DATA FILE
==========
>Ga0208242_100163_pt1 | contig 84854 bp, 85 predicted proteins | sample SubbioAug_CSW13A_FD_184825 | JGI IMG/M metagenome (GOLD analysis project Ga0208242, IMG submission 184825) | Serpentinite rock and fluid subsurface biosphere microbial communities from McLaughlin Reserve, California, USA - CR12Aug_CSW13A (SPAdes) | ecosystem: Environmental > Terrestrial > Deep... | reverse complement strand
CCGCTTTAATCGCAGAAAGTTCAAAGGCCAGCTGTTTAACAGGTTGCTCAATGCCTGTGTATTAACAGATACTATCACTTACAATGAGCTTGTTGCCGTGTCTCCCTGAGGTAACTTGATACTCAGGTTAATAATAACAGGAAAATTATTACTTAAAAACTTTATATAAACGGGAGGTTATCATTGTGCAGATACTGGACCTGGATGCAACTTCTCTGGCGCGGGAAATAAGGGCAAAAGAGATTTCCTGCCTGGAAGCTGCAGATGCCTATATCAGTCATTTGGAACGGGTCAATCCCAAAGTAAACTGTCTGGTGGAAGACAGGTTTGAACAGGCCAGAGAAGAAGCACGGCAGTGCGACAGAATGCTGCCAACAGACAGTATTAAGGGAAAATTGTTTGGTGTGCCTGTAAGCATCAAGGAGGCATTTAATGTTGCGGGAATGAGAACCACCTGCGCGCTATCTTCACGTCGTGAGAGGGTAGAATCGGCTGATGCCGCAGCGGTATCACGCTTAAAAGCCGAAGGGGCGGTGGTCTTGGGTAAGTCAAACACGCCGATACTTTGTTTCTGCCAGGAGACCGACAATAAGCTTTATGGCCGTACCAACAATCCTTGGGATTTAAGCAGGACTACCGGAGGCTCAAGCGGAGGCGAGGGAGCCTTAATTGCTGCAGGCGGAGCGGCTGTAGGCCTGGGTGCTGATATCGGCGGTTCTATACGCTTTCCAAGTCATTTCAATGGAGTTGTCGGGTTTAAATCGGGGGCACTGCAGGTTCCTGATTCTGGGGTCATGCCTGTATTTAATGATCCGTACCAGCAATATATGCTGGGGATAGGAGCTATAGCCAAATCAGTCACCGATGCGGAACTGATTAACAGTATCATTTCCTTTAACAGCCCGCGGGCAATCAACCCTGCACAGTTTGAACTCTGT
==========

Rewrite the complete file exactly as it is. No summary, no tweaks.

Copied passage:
>Ga0208242_100163_pt1 | contig 84854 bp, 85 predicted proteins | sample SubbioAug_CSW13A_FD_184825 | JGI IMG/M metagenome (GOLD analysis project Ga0208242, IMG submission 184825) | Serpentinite rock and fluid subsurface biosphere microbial communities from McLaughlin Reserve, California, USA - CR12Aug_CSW13A (SPAdes) | ecosystem: Environmental > Terrestrial > Deep... | reverse complement strand
CCGCTTTAATCGCAGAAAGTTCAAAGGCCAGCTGTTTAACAGGTTGCTCAATGCCTGTGTATTAACAGATACTATCACTTACAATGAGCTTGTTGCCGTGTCTCCCTGAGGTAACTTGATACTCAGGTTAATAATAACAGGAAAATTATTACTTAAAAACTTTATATAAACGGGAGGTTATCATTGTGCAGATACTGGACCTGGATGCAACTTCTCTGGCGCGGGAAATAAGGGCAAAAGAGATTTCCTGCCTGGAAGCTGCAGATGCCTATATCAGTCATTTGGAACGGGTCAATCCCAAAGTAAACTGTCTGGTGGAAGACAGGTTTGAACAGGCCAGAGAAGAAGCACGGCAGTGCGACAGAATGCTGCCAACAGACAGTATTAAGGGAAAATTGTTTGGTGTGCCTGTAAGCATCAAGGAGGCATTTAATGTTGCGGGAATGAGAACCACCTGCGCGCTATCTTCACGTCGTGAGAGGGTAGAATCGGCTGATGCCGCAGCGGTATCACGCTTAAAAGCCGAAGGGGCGGTGGTCTTGGGTAAGTCAAACACGCCGATACTTTGTTTCTGCCAGGAGACCGACAATAAGCTTTATGGCCGTACCAACAATCCTTGGGATTTAAGCAGGACTACCGGAGGCTCAAGCGGAGGCGAGGGAGCCTTAATTGCTGCAGGCGGAGCGGCTGTAGGCCTGGGTGCTGATATCGGCGGTTCTATACGCTTTCCAAGTCATTTCAATGGAGTTGTCGGGTTTAAATCGGGGGCACTGCAGGTTCCTGATTCTGGGGTCATGCCTGTATTTAATGATCCGTACCAGCAATATATGCTGGGGATAGGAGCTATAGCCAAATCAGTCACCGATGCGGAACTGATTAACAGTATCATTTCCTTTAACAGCCCGCGGGCAATCAACCCTGCACAGTTTGAACTCTGT